Livable Cities & Resilient Infrastructure
20-minute Cities: Bold Visions for Urban Living
City officials the world over are looking toward bold overhauls of urban systems to create happier, greener and more human-scaled cities — and mobility always seems to play a lead role.
Fast Company recently published an article on Paris’ mayor’s vision of transforming France’s capital into a 15-minute city where “everyone can reach their work, home, school and any other amenity within a 15-minute walk or bike ride.” The initiative is, in effect, a thrust to improve quality of life for the city’s residents. As one of the main architects of the plan, “smart city” professor Carlos Moreno says, “We want to radically change this vision of cities. In part, it’s a response to climate change and the pollution from cars — but it’s equally about quality of life.”
A central theme of the plan is to turn Paris into a car-free city, which “would reduce two serious problems plaguing many Parisians: the air pollution that kills 3,000 people a year, which is largely caused by car traffic, and the many hours lost in transport suffered [while going] to work.” Facing similar problems, many other cities around the world are joining in the car-free urban revolution.
Earlier this year, in Southern Europe, Barcelona declared a climate emergency and a sweeping range of measures to cut greenhouse gases in half by 2030. Although the tone of Barcelona’s plan is distinct from that of Paris — one stresses climate emergency, and the other, quality of life — they both come to the same conclusions. Cities need to give up road space to pedestrians and bikes, public mass transit needs to be increased, and neighborhoods need to hold a full spectrum of housing, education, healthcare, work, retail and social-life.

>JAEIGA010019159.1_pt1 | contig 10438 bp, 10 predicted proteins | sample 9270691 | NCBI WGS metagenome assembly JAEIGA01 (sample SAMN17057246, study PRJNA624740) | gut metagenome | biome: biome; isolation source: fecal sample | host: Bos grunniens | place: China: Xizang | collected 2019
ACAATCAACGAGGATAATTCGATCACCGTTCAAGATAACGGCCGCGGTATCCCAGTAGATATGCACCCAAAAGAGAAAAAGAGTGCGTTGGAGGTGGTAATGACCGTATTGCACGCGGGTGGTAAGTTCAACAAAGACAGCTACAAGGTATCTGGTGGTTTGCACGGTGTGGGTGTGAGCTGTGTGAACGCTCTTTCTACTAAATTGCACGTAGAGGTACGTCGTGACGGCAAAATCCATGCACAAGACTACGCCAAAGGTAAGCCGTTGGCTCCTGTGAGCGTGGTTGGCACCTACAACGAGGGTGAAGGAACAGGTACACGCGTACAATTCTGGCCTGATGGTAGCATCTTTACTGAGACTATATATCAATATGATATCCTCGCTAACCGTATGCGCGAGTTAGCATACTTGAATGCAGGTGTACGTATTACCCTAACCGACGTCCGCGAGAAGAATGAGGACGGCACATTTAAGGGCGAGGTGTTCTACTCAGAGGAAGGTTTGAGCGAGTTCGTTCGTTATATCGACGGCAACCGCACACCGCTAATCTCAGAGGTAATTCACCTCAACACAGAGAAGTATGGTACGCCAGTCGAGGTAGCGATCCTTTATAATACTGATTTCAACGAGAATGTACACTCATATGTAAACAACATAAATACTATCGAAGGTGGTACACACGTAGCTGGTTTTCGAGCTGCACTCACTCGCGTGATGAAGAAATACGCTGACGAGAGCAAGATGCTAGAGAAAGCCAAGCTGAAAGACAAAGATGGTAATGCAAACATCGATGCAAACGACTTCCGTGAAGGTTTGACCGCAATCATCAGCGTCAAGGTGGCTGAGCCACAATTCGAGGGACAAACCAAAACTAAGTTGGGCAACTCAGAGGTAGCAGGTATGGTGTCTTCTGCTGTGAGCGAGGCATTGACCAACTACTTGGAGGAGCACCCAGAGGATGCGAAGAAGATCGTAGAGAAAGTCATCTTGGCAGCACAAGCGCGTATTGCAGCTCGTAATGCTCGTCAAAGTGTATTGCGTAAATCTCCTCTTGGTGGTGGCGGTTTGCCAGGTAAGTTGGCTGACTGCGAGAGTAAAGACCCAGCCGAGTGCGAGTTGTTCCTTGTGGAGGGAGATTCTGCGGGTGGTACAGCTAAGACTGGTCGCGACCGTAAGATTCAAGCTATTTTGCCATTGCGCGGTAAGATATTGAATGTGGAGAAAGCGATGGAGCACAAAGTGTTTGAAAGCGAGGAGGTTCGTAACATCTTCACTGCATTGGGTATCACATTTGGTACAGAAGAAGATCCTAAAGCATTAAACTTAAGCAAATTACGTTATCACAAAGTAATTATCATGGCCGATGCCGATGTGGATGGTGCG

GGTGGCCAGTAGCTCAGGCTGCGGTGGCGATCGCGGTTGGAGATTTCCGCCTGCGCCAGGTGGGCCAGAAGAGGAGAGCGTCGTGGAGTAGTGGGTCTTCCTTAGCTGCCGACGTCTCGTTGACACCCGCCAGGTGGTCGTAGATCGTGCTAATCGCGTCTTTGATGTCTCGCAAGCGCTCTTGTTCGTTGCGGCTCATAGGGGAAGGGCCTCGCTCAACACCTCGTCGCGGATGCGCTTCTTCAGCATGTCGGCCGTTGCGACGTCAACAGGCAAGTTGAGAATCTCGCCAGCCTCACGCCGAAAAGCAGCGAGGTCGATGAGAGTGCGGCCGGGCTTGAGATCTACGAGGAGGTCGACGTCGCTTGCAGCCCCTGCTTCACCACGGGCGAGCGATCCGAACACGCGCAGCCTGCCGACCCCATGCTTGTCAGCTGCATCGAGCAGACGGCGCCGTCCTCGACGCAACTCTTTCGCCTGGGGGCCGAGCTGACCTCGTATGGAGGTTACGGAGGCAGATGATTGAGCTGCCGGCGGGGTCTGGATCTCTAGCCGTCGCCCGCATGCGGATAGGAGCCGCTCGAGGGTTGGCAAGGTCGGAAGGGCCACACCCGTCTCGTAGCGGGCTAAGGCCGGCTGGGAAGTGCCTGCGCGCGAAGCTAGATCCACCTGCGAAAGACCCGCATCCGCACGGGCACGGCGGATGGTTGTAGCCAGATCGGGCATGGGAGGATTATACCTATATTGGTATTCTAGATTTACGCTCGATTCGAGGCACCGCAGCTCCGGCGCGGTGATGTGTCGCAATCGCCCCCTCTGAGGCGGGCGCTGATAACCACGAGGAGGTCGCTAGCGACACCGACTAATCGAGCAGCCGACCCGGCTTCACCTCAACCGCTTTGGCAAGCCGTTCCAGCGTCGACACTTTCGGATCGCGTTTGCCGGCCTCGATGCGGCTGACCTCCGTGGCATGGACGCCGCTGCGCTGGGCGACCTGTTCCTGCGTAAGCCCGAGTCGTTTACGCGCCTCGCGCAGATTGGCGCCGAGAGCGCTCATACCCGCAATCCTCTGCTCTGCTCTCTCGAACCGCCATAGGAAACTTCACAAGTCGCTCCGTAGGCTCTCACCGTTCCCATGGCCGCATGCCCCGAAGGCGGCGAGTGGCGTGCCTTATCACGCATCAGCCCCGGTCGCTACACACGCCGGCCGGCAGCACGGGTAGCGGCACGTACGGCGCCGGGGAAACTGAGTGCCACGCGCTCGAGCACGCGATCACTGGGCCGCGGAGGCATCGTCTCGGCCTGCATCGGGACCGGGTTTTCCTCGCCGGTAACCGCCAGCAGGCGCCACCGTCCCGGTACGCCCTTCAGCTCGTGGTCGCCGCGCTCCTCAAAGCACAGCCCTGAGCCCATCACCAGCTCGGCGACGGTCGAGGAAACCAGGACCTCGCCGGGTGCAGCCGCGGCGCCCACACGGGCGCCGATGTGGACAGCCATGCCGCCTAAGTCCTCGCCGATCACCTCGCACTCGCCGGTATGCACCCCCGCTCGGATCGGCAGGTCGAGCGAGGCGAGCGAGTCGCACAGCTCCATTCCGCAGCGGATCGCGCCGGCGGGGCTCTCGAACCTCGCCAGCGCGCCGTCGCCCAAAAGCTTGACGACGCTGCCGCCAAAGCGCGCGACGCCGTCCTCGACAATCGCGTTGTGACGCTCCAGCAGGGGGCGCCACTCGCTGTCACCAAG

CityLab also noted that “Portland, [Oregon] has a similar ambition with ‘20-minute neighborhoods’. Melbourne also made that commitment in its recent master plan, and Vancouver wants 90% of residents to live in ‘complete communities’ by 2030, up from 45% today.”
This all seems to point toward something that has been spoken of for years, but is only just taking effect — the idea that the way our cities function in the 21st century may depart drastically from the cities we’ve inherited from the 20th century. If that’s the case, which modes of mobility would we need to own in a 15-minute city, and which could we share?
Will any forms of private ownership become completely redundant, rendered obsolete by our radical proximity? What sorts of digital infrastructures could support this on a local, communal and city level? And finally, in a city where people don’t need to move as far or as often, how would that affect the way we make, buy, consume and dispose of physical goods?